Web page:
According to Boyd (2019) age-related macular degeneration (AMD) is a problem with the retina and occurs when a part (macula) of the retina is damaged. With AMD a person will lose his/her central vision. Such a person would not be able to see fine details, whether the person is looking at something close or far. But the peripheral (side) vision will still be normal. For example, the person is looking at a clock with hands. With AMD, he or she might see the clock’s numbers but not the hands.
There are basically two types of AMD of which the dry type is quite common. About 80% (8 out of 10) of people who have AMD have the dry form. Dry AMD is when parts of the macula get thinner with age and tiny clumps of protein called drusen grow. Drusen are made up of lipids, a fatty protein. Drusen do not cause age-related macular degeneration (AMD). But having drusen increases a person’s risk of developing AMD. The person will slowly lose central vision. There currently is no way to treat dry AMD.
Wet AMD is less common but much more serious. Wet AMD is when new, abnormal blood vessels grow under the retina. These vessels may leak blood or other fluids, causing scarring of the macula. Vision is lost faster with wet AMD than with dry AMD. Often people don’t realize they have AMD until their vision is very blurry. This is why it is important to have regular visits to an ophthalmologist. He or she can look for early signs of AMD before a person has any vision problems.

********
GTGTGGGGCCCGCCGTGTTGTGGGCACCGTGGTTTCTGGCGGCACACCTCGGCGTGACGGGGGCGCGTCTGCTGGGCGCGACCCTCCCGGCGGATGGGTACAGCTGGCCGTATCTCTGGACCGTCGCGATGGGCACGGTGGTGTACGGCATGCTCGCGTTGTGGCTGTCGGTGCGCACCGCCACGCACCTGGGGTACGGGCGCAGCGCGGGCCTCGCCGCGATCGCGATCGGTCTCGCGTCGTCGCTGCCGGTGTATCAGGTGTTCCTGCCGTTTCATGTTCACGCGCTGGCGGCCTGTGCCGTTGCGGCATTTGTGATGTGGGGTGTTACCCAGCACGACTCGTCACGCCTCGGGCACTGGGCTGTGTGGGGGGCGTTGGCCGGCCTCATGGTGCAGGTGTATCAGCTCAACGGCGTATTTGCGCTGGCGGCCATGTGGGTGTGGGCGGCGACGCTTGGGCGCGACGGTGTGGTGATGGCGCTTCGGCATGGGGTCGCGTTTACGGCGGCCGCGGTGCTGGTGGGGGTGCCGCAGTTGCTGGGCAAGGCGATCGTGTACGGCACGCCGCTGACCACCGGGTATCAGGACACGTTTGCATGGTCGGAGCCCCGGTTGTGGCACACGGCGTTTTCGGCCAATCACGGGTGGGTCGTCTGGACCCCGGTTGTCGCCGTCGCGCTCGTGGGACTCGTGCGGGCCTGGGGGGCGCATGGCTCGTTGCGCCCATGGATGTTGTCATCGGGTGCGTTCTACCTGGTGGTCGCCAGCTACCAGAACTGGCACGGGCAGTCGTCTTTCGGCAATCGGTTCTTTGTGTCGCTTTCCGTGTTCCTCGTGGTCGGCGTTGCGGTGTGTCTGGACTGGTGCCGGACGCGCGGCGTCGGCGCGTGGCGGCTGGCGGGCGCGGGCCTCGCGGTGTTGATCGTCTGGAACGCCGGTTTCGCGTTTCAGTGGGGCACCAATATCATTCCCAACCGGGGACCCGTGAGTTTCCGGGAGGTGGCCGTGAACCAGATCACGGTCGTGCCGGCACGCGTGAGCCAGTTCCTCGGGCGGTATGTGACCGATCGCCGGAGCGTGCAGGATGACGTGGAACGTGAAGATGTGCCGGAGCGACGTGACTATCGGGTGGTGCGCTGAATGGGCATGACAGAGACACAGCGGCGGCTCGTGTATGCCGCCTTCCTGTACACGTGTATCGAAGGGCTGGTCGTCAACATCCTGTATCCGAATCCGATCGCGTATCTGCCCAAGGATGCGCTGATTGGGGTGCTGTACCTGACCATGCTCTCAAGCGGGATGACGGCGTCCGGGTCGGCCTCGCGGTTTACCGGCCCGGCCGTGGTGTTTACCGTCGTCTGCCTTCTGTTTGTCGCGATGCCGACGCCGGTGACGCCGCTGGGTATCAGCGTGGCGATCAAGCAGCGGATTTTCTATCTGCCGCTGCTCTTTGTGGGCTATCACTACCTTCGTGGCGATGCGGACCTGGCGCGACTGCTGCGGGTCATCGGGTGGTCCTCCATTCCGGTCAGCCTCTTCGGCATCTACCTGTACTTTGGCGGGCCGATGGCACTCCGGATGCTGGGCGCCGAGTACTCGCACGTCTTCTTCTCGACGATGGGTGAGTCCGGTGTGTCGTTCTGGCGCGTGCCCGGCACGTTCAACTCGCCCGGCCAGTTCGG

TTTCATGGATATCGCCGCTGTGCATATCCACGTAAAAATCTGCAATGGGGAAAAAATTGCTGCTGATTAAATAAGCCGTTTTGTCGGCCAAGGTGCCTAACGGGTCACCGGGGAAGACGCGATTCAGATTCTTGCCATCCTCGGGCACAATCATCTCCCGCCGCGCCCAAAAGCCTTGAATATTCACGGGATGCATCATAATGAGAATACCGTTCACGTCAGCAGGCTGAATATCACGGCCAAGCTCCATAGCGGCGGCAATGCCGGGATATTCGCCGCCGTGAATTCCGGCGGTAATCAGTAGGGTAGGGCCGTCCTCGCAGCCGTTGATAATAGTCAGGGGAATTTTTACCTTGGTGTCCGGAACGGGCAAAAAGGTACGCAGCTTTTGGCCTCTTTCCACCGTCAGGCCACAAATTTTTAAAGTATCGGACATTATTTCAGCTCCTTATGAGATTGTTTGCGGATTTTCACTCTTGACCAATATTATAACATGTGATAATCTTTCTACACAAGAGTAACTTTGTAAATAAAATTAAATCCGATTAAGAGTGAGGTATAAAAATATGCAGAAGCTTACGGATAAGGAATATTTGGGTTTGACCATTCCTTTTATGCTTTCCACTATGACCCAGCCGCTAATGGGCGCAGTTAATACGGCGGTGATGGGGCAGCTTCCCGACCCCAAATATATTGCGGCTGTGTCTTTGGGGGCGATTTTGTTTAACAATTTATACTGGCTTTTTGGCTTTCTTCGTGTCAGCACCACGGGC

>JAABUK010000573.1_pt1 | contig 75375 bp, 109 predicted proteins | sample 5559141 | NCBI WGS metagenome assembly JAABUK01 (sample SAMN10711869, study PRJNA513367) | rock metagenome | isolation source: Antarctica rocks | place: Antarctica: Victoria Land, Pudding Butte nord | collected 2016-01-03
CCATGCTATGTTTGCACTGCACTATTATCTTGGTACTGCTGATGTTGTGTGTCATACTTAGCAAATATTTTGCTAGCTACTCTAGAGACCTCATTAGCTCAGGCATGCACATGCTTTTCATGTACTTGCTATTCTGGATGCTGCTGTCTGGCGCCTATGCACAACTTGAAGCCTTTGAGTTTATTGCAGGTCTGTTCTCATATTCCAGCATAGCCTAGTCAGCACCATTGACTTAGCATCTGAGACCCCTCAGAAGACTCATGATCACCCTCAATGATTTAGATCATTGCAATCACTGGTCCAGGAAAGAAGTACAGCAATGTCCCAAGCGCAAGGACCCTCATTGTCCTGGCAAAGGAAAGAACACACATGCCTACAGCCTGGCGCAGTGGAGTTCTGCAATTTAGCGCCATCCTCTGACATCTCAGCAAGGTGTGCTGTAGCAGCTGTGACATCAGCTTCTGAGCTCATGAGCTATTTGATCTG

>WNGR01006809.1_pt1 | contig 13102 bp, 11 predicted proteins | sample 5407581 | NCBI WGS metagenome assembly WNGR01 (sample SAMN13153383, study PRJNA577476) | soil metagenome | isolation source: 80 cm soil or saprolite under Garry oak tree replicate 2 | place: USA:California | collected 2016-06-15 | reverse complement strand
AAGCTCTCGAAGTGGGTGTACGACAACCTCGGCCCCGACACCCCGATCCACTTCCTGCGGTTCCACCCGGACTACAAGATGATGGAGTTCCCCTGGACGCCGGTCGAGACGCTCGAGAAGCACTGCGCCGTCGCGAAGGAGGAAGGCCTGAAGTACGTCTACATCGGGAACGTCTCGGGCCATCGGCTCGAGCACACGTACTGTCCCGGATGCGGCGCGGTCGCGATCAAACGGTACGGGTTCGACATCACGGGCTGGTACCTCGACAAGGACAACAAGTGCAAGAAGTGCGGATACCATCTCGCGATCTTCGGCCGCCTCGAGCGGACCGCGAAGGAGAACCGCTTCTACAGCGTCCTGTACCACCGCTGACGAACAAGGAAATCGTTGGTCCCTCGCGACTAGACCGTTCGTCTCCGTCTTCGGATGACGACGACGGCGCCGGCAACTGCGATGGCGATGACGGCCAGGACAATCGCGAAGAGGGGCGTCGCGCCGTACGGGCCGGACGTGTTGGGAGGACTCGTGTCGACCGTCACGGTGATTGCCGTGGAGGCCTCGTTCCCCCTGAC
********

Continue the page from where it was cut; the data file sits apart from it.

Persons who have a risk for developing AMD:
- Eat a diet high in saturated fat (found in foods like meat, butter, and cheese)
- are overweight
- smoke cigarettes
- are over 50 years old
- have hypertension (high blood pressure)
- have a family history of AMD
- Having heart disease is another risk factor for AMD, as is having high cholesterol levels. Caucasians (white people) also have an elevated risk of getting AMD.
- Live a healthy lifestyle
- Follow an active exercise program
- Use The antioxidant
- Substance that inhibits oxidation and can guard the body from damaging effects of free radicals. Molecules with one or more unpaired electrons, free radicals can destroy cells and play a role in many diseases. Antioxidant vitamins include B, C and beta carotene. Shown here are bilberries, which are high in antioxidants. Antioxidants may help prevent macular degeneration and other eye diseases; many studies are in progress. More about nutrition and the eyes.
Vitamin formulae used in the first AREDS study contained the following ingredients:
- vitamin C – 500 mg
- vitamin E – 400 IU
- beta-carotene – 15 mg
- zinc – 80 mg (as zinc oxide)
- copper – 2 mg (as cupric oxide)
The results of AREDS1, published in 2001, revealed patients at high risk of progressive AMD who took the daily antioxidant and zinc supplement had up to a 25 percent reduced risk of their macular degeneration progressing to an advanced stage (depending on the degree of AMD present at the start of the trial), compared to matched participants who took a daily placebo pill.